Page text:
Behind the gold medal, a Biolan

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Behind the gold medal, a Biolan

Anya Tronson poses for a picture next to the final gold medal bracket, showing the winners of the women's beach volleyball event.

Anya Tronson poses for a picture next to the final gold medal bracket, showing the winners of the women's beach volleyball event.

Photo by Courtesy: Anya Tronson

Anya Tronson poses for a picture next to the final gold medal bracket, showing the winners of the women's beach volleyball event.

Photo by Courtesy: Anya Tronson

Photo by Courtesy: Anya Tronson

Anya Tronson poses for a picture next to the final gold medal bracket, showing the winners of the women's beach volleyball event.


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Written by Rachel McMahon and Justin Sledge

For as long as Anya Tronson can remember, working with athletes has been her life dream. A Biola alumna and current assistant coach to the women’s soccer team, Tronson has an impressive background in physical training and athletics.

In 2005, while she was a senior at Biola, Tronson led the women’s soccer team in an undefeated season and helped clinch the NAIA national championship. While at Biola, Tronson also set a school record for track and field in the javelin, a record in which she still holds to this day. Yes, one can say that Tronson has been a successful athlete and that her determination proved that she knows how to win. She never dreamed, however, that she would fulfill her aspirations of becoming an Olympic trainer just a year and a half after graduating.

Recently, just over a week ago, Tronson returned from the Beijing Olympics where she watched Misty May-Treanor and Kerri Walsh, the two members of the U.S. women’s beach volleyball team, beat out China to clinch their second consecutive Olympic gold medal. Although most of her time in Beijing was spent playing the spectator, Tronson was also there to lend support to the athlete she has been physically training for the past two years, Olympic gold medalist Misty May-Treanor.

After receiving her teaching credentials and graduating in 2005 with a degree in physical education, Tronson promptly started working with CATZ, an athletic training facility based in Anaheim with which Misty May-Treanor, a professional Olympic volleyball player, was connected. It was not until late 2006 that the two came in contact. After some conversations between May-Treanor with the owner of the gym, she set up a time to come into the fitness center to begin physical training with Tronson.

While May-Treanor is undoubtedly the most recognized of her clients, Tronson’s experience with preparing Olympic athletes began in May 2006 when she was invited to be one of the two physical trainers for the U.S. Men’s indoor volleyball team, who also brought home the gold medal in from the 2008 Beijing Games.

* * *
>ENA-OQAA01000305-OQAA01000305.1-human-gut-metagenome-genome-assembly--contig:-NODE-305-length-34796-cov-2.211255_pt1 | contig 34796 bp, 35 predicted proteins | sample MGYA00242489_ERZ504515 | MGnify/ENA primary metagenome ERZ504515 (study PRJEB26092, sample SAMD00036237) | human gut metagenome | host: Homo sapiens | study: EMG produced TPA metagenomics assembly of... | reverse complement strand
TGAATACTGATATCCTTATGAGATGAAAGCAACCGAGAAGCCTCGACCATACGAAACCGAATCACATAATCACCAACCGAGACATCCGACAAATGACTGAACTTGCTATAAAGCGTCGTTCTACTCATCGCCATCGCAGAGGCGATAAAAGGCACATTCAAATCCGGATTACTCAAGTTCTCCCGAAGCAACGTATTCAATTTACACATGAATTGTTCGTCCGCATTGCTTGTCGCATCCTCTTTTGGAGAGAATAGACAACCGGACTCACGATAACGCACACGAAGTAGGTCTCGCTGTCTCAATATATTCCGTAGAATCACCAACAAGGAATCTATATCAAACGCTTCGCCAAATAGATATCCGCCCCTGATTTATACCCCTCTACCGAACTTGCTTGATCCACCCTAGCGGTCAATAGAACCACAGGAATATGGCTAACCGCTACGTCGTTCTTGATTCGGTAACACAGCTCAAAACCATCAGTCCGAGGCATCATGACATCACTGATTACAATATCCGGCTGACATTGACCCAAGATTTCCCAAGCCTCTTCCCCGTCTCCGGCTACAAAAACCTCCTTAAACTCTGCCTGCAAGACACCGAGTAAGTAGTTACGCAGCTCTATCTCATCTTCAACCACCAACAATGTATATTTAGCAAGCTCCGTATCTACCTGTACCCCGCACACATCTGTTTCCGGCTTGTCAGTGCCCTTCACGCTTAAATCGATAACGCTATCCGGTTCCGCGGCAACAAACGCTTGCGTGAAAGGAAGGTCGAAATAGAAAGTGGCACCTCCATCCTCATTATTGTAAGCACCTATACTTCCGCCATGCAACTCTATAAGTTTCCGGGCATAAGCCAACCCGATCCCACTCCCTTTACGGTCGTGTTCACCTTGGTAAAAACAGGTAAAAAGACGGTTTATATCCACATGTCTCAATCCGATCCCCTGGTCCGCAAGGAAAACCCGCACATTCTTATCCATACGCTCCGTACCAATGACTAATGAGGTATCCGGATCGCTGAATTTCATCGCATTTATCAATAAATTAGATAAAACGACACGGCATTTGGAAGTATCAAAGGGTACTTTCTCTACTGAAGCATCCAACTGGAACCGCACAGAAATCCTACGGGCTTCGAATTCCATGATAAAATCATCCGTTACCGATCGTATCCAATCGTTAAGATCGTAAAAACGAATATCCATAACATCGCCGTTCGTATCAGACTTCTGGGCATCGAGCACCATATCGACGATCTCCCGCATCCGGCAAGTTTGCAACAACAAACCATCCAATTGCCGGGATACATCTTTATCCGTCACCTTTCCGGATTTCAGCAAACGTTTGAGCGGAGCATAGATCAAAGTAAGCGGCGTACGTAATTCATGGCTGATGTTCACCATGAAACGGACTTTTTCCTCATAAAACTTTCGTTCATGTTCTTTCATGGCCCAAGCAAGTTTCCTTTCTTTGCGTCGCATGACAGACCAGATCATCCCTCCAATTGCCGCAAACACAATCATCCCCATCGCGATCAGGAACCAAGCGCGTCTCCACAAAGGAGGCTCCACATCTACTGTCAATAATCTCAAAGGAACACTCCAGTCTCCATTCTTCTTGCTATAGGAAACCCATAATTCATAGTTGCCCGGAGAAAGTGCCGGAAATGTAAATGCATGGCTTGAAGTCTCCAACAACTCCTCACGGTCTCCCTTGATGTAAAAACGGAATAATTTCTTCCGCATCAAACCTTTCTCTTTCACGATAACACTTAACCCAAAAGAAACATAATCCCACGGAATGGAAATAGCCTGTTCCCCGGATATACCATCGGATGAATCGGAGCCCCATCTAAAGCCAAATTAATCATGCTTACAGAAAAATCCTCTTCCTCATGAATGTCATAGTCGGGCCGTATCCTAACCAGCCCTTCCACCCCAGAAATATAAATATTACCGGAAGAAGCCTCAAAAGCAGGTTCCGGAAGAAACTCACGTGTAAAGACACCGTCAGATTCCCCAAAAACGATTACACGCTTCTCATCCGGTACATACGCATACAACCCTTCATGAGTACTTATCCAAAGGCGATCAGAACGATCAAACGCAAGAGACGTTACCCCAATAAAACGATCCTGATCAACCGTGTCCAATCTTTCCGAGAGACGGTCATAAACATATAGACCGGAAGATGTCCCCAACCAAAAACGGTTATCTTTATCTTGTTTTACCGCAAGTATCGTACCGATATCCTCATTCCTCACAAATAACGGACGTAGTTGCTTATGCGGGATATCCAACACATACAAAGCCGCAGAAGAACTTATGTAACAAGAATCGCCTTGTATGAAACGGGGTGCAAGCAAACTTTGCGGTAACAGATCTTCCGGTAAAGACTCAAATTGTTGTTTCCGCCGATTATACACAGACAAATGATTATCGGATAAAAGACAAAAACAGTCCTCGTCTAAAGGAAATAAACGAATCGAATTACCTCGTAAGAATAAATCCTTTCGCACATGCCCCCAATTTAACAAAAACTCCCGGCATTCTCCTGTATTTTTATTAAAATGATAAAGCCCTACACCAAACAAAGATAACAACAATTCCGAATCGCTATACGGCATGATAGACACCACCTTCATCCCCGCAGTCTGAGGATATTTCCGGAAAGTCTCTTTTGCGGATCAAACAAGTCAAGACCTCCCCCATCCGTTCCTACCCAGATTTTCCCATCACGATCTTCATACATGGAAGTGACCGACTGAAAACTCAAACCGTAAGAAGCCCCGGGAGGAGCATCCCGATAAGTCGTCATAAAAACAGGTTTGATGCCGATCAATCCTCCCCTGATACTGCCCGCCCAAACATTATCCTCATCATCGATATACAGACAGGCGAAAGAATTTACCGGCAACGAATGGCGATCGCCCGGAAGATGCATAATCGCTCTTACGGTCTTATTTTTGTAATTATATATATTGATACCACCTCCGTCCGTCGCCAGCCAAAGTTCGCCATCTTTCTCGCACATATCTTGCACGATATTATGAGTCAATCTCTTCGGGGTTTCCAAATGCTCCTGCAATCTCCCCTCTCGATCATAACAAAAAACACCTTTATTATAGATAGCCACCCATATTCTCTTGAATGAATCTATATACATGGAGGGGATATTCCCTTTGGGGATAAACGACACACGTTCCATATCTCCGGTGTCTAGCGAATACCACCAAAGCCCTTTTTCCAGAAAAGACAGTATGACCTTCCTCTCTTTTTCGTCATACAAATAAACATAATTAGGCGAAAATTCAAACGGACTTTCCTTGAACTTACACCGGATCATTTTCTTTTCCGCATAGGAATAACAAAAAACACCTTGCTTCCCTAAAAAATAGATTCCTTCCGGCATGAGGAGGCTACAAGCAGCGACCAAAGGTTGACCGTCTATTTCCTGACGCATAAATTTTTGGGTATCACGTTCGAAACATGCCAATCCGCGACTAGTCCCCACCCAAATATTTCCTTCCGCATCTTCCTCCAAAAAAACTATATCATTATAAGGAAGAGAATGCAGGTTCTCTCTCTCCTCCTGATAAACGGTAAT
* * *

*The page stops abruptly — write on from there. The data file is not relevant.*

Whether it is with Olympic athletes or the Biola soccer team, Tronson believes that performance training is the key to efficiency in sports. Integrating a mixture of body weight exercises and carefully watching players for the use of correct form, she pointedly trains her athletes to focus on the fundamentals that are specific to their sport.

Anya Tronson is not a stranger to what it truly takes to be a gold medalist. At the moment when the competition intensifies and the crowd has risen to their feet, athletes too often lose focus of their fundamentals.

“A gold medalist is a person who practices fundamentals,” Tronson said. “You see them on their days off still working hard to better themselves.”

As it relates to college athletics, Tronson believes that her Olympic experiences have better equipped her with the knowledge that she will need to enable Biola soccer to grow and become better at what they do.

“Working with professional Olympic athletes has broadened my spectrum and knowledge of coaching,” she said. “It helped me to better understand and communicate with the athletes on an individual basis. It has taught me to go with what athletes are telling me.”

Despite her success in training May-Treanor and being part of two Olympic gold medals, Tronson says that her calling in life has always been to glorify God through athletics. Though it would be very easy to market her abilities to other high-profile clients, she has chosen to teach and make an impact at Biola because she believes in the values of the school.